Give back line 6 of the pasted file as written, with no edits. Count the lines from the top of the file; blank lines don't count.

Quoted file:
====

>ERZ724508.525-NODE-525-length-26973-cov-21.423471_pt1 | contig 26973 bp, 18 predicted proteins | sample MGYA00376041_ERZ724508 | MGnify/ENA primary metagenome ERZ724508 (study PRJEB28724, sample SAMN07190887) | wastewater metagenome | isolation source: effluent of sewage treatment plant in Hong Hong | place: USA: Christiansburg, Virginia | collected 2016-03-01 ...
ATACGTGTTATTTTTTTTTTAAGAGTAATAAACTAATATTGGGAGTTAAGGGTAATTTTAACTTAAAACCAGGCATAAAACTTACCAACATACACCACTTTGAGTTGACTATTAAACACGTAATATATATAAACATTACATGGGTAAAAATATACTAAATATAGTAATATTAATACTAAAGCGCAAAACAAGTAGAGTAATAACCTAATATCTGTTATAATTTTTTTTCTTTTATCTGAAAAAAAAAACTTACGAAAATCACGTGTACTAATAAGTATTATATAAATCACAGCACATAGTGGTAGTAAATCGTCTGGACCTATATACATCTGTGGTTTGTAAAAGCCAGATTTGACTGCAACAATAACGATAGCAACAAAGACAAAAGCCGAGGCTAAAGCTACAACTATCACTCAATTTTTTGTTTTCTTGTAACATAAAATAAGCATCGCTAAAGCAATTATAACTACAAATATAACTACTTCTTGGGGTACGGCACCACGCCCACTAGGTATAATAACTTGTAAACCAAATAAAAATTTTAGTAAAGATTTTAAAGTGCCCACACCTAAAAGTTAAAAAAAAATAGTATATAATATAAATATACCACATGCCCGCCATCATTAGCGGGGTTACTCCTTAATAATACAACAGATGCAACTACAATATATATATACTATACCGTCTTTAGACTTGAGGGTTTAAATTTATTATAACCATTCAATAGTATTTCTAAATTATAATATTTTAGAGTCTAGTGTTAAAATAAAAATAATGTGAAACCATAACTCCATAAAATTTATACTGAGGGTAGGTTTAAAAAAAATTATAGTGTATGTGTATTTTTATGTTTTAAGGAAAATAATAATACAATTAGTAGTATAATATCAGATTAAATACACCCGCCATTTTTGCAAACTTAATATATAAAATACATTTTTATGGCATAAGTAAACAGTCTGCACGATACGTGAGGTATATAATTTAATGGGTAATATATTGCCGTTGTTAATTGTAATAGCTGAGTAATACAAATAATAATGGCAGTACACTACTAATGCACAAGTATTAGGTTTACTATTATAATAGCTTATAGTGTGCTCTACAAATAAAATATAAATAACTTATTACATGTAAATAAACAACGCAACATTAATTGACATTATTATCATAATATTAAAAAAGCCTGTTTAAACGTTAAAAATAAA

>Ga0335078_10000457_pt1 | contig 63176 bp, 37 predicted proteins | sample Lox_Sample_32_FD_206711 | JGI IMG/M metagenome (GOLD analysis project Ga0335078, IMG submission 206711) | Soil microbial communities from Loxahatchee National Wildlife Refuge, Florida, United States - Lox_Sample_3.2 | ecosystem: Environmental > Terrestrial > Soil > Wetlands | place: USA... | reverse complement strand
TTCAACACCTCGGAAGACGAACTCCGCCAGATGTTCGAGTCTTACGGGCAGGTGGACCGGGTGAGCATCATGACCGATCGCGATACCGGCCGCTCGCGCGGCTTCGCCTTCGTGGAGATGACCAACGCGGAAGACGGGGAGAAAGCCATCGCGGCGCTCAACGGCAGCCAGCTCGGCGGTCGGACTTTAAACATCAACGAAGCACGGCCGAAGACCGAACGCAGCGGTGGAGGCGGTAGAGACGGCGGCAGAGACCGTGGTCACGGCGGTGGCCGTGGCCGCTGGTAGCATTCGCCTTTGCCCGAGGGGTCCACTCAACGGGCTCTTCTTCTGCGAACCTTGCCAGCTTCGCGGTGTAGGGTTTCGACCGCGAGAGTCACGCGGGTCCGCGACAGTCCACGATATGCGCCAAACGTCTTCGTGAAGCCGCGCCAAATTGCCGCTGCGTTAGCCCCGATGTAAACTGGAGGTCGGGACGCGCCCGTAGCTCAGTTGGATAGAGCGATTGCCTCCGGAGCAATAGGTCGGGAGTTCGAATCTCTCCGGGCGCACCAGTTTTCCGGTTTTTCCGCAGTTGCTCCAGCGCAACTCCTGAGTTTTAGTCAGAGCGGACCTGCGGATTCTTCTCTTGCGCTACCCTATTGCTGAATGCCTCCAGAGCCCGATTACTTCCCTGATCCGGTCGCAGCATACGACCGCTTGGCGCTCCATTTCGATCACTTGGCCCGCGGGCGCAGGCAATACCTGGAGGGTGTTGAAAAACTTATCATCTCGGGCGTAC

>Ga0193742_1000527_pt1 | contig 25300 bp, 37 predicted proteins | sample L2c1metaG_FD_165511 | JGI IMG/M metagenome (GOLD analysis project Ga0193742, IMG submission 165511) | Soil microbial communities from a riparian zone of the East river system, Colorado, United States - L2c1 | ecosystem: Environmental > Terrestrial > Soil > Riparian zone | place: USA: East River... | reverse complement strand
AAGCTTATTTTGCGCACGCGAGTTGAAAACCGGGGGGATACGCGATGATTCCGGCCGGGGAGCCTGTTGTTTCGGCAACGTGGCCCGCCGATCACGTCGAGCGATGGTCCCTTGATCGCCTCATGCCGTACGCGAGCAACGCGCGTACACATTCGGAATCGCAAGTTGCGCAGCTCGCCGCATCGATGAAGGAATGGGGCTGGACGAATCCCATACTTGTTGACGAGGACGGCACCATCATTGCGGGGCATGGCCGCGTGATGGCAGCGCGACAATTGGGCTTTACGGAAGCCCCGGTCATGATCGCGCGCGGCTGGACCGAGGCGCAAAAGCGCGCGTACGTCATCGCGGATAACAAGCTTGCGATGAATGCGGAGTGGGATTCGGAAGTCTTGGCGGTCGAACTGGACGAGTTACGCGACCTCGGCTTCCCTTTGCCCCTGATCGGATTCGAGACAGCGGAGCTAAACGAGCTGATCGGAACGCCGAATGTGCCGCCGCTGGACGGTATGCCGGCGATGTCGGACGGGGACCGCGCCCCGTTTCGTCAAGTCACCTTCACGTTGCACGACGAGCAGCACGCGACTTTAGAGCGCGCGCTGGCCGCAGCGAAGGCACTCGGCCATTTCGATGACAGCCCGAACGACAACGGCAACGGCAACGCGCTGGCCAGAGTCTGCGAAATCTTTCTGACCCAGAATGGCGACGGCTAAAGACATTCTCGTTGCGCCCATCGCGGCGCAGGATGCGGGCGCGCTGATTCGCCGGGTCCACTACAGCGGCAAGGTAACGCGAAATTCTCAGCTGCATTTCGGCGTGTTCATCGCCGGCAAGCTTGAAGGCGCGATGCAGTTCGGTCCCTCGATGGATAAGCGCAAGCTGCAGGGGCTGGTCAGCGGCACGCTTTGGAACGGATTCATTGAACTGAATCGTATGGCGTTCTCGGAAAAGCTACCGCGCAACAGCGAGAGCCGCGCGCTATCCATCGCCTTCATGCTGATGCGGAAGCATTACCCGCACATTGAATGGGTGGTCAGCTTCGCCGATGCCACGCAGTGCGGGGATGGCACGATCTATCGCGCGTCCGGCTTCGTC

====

AAGCTTATTTTGCGCACGCGAGTTGAAAACCGGGGGGATACGCGATGATTCCGGCCGGGGAGCCTGTTGTTTCGGCAACGTGGCCCGCCGATCACGTCGAGCGATGGTCCCTTGATCGCCTCATGCCGTACGCGAGCAACGCGCGTACACATTCGGAATCGCAAGTTGCGCAGCTCGCCGCATCGATGAAGGAATGGGGCTGGACGAATCCCATACTTGTTGACGAGGACGGCACCATCATTGCGGGGCATGGCCGCGTGATGGCAGCGCGACAATTGGGCTTTACGGAAGCCCCGGTCATGATCGCGCGCGGCTGGACCGAGGCGCAAAAGCGCGCGTACGTCATCGCGGATAACAAGCTTGCGATGAATGCGGAGTGGGATTCGGAAGTCTTGGCGGTCGAACTGGACGAGTTACGCGACCTCGGCTTCCCTTTGCCCCTGATCGGATTCGAGACAGCGGAGCTAAACGAGCTGATCGGAACGCCGAATGTGCCGCCGCTGGACGGTATGCCGGCGATGTCGGACGGGGACCGCGCCCCGTTTCGTCAAGTCACCTTCACGTTGCACGACGAGCAGCACGCGACTTTAGAGCGCGCGCTGGCCGCAGCGAAGGCACTCGGCCATTTCGATGACAGCCCGAACGACAACGGCAACGGCAACGCGCTGGCCAGAGTCTGCGAAATCTTTCTGACCCAGAATGGCGACGGCTAAAGACATTCTCGTTGCGCCCATCGCGGCGCAGGATGCGGGCGCGCTGATTCGCCGGGTCCACTACAGCGGCAAGGTAACGCGAAATTCTCAGCTGCATTTCGGCGTGTTCATCGCCGGCAAGCTTGAAGGCGCGATGCAGTTCGGTCCCTCGATGGATAAGCGCAAGCTGCAGGGGCTGGTCAGCGGCACGCTTTGGAACGGATTCATTGAACTGAATCGTATGGCGTTCTCGGAAAAGCTACCGCGCAACAGCGAGAGCCGCGCGCTATCCATCGCCTTCATGCTGATGCGGAAGCATTACCCGCACATTGAATGGGTGGTCAGCTTCGCCGATGCCACGCAGTGCGGGGATGGCACGATCTATCGCGCGTCCGGCTTCGTC